Uganda will begin repairing its pre-colonial rail network this month after failing to secure $ 2.2 billion from China. According to a correspondent from Uganda Railways Corporation, the rehabilitation will cost at least $267 million. China did not fund Uganda’s Standard Gauge railway because of the country’s delayed oil production, among other reasons.
Going forward, Uganda is looking for funds from international development lenders to finance the repairs. The European Union has given Kampala a grant of $ 23 million for the project.
French firm Sogea-Satom will undertake the repairs, which require quite some work. The 1,266 meter-gauge railway once used to transport copper from hinterlands is in bad shape.
Neglect and lack of maintenance have left the railway to ruins, leaving the tracks at the mercy of vandals. Furthermore, economic instability and political upheavals contributed further to the state of its disrepair.
“Due to lack of maintenance over the years, most of the network is now in disuse,” said Charles Kateeba, MD of the state-run Uganda Railways Corporation. “We shall replace some areas which have been either removed by vandals or are badly worn.”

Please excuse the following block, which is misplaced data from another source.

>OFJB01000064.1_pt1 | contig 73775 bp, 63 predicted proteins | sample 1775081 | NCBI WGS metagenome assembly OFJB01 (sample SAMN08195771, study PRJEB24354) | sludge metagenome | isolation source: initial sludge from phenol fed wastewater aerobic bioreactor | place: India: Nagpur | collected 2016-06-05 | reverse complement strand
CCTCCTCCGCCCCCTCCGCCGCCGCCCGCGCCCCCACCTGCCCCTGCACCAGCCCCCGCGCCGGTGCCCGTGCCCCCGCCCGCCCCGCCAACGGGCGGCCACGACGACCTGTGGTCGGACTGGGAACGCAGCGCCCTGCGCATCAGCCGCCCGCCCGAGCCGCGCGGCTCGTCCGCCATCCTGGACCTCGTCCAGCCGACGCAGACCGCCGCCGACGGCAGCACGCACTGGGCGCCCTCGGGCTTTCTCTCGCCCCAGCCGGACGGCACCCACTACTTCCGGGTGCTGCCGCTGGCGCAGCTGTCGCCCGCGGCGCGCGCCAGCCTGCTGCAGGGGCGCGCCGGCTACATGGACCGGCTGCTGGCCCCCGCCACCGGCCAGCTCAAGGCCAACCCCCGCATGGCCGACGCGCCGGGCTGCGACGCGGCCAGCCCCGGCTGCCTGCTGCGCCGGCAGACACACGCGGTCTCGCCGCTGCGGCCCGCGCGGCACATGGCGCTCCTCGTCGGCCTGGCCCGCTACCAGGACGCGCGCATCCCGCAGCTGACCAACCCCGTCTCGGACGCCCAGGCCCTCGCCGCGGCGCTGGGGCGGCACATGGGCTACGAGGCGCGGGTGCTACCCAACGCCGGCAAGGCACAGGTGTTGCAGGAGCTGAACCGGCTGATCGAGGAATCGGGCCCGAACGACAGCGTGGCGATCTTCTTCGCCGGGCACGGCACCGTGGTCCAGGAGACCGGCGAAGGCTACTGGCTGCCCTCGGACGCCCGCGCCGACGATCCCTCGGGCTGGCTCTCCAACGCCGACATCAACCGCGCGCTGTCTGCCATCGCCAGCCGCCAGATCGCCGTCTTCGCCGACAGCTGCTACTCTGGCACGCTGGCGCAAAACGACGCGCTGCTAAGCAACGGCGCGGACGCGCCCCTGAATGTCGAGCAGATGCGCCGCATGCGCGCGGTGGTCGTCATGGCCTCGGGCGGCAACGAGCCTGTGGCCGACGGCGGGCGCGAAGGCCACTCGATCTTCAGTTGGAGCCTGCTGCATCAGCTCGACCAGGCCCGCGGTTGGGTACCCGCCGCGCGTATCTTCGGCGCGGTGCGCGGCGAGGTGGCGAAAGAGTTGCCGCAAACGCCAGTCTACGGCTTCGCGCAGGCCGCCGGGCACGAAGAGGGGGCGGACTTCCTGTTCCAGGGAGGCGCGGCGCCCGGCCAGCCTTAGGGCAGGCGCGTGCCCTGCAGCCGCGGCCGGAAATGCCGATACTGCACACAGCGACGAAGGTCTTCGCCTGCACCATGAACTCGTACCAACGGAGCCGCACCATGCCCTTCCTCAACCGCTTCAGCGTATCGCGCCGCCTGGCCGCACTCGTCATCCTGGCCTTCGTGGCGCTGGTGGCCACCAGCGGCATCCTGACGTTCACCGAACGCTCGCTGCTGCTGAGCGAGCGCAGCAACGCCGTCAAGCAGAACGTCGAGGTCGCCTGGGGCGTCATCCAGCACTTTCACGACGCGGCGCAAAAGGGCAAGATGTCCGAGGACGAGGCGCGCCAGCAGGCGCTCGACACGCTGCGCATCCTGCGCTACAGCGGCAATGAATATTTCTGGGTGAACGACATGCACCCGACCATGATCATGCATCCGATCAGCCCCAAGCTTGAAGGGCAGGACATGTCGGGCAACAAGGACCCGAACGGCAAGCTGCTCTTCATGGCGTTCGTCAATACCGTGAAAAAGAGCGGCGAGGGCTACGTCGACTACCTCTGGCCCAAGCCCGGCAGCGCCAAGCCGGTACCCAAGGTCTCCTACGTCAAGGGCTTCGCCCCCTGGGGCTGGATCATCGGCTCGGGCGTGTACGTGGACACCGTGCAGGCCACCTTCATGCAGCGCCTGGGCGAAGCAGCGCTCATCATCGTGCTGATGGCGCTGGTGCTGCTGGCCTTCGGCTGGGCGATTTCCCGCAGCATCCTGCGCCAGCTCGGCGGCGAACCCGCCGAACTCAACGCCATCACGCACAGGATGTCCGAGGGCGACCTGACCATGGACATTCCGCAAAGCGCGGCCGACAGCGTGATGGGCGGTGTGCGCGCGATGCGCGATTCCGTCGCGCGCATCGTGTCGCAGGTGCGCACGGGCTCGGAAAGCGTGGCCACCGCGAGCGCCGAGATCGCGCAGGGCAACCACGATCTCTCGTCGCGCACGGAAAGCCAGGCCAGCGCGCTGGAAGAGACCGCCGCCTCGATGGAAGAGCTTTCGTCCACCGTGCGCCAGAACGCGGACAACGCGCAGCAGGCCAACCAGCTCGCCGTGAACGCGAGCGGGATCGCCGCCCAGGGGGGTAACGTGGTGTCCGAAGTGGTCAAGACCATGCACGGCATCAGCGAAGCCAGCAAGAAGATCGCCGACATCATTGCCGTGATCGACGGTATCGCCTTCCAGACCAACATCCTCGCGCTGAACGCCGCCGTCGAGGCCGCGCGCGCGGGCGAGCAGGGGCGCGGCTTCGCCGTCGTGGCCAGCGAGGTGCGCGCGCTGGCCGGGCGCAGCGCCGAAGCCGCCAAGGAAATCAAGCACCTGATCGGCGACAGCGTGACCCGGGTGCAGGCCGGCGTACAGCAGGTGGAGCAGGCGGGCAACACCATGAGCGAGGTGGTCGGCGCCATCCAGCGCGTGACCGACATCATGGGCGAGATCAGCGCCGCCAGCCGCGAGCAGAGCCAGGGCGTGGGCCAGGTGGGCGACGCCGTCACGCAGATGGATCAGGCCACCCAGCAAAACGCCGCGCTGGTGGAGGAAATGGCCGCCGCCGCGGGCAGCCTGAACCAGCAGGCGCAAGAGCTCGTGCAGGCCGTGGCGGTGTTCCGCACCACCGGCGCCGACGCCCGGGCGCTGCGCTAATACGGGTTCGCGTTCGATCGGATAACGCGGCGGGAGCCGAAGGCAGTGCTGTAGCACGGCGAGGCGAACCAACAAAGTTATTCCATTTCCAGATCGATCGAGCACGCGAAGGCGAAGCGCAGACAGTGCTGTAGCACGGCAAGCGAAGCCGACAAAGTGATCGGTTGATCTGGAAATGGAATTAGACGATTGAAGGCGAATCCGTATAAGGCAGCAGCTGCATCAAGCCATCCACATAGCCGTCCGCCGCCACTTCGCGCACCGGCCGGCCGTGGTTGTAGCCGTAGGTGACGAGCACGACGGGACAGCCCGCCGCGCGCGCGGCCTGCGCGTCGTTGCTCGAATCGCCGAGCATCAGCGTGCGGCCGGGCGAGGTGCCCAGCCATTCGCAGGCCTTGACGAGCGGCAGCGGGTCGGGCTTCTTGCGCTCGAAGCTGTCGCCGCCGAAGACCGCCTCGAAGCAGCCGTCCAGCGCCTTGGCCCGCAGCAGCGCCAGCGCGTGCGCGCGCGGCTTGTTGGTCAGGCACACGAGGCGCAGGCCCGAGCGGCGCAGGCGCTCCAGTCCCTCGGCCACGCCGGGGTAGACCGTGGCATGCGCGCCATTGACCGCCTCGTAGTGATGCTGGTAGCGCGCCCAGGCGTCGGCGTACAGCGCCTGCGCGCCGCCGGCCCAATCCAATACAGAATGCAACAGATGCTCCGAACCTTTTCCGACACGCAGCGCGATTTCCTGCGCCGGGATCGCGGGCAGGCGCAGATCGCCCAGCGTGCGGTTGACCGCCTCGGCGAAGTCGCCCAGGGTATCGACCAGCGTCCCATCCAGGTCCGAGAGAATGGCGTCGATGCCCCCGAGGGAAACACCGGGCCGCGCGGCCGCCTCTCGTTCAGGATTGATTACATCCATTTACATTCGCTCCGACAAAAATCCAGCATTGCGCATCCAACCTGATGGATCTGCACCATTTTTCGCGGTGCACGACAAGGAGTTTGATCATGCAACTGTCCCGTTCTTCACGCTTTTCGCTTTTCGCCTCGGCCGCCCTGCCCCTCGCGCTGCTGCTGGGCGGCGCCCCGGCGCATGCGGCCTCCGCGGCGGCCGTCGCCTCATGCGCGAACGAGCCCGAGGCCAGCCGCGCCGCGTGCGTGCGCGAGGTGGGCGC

Part of the repairs will involve installing rocks ballast on sections and re-laying of tracks. Moreover, Sogea-Satom will flatten some sections of the rails and fix about 500 freight wagons.
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Shattered Hopes for Uganda Businesses
Businesses in Uganda were looking forward to the Standard Gauge Railway to help boost bulk cargo transport. As a result, China’s move disappointed many, losing out on a cheaper alternative to moving goods.
Uganda has been in negotiations with the Asian Giant for over five years, hoping to secure funds for the mega project. However, its crude oil delays have scared China away. Uganda discovered 6 billion barrels of oil over 12 years ago. Nonetheless, the government has had repeated disagreements with oil firms over taxes and development strategies, delaying the drilling. As such, Uganda expects production to start by 2022 earliest.